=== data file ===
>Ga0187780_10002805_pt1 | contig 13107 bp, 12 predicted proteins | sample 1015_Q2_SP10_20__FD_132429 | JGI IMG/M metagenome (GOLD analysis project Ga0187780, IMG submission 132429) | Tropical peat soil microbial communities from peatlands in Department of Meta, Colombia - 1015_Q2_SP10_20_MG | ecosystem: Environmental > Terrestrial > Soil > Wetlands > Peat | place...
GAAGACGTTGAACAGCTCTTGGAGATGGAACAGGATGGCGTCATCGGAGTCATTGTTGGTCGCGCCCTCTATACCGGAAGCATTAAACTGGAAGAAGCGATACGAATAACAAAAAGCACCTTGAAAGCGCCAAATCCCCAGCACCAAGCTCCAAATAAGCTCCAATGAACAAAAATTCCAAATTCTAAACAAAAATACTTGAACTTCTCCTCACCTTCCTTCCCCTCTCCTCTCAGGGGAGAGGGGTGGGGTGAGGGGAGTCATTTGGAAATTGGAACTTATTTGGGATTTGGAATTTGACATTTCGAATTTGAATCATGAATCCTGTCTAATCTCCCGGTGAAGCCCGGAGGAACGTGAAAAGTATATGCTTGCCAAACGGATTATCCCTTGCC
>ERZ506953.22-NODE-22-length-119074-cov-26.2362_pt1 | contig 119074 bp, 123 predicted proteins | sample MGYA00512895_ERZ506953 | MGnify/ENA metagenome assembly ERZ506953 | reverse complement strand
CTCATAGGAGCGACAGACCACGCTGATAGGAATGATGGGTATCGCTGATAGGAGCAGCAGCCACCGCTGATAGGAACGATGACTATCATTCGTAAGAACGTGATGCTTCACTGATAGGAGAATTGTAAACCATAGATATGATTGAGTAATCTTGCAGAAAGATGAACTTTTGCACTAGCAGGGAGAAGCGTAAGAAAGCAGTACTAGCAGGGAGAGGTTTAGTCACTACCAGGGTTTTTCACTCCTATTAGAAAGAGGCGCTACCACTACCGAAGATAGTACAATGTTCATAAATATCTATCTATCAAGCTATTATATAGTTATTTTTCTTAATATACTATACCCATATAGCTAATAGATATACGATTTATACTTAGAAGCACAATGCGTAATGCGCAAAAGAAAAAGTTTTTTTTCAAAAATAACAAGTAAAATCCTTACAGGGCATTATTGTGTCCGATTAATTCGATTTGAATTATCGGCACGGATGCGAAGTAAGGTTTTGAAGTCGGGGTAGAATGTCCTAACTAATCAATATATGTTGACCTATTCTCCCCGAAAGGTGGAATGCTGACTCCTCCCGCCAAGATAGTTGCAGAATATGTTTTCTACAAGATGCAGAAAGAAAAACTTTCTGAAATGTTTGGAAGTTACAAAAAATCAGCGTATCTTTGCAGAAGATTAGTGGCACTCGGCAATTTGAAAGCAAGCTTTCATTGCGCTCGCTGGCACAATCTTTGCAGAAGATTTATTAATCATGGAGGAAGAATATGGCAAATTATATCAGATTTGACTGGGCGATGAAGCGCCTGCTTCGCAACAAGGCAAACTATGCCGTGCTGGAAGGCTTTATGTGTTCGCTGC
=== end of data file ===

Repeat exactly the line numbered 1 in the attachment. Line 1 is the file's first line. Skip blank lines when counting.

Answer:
>Ga0187780_10002805_pt1 | contig 13107 bp, 12 predicted proteins | sample 1015_Q2_SP10_20__FD_132429 | JGI IMG/M metagenome (GOLD analysis project Ga0187780, IMG submission 132429) | Tropical peat soil microbial communities from peatlands in Department of Meta, Colombia - 1015_Q2_SP10_20_MG | ecosystem: Environmental > Terrestrial > Soil > Wetlands > Peat | place...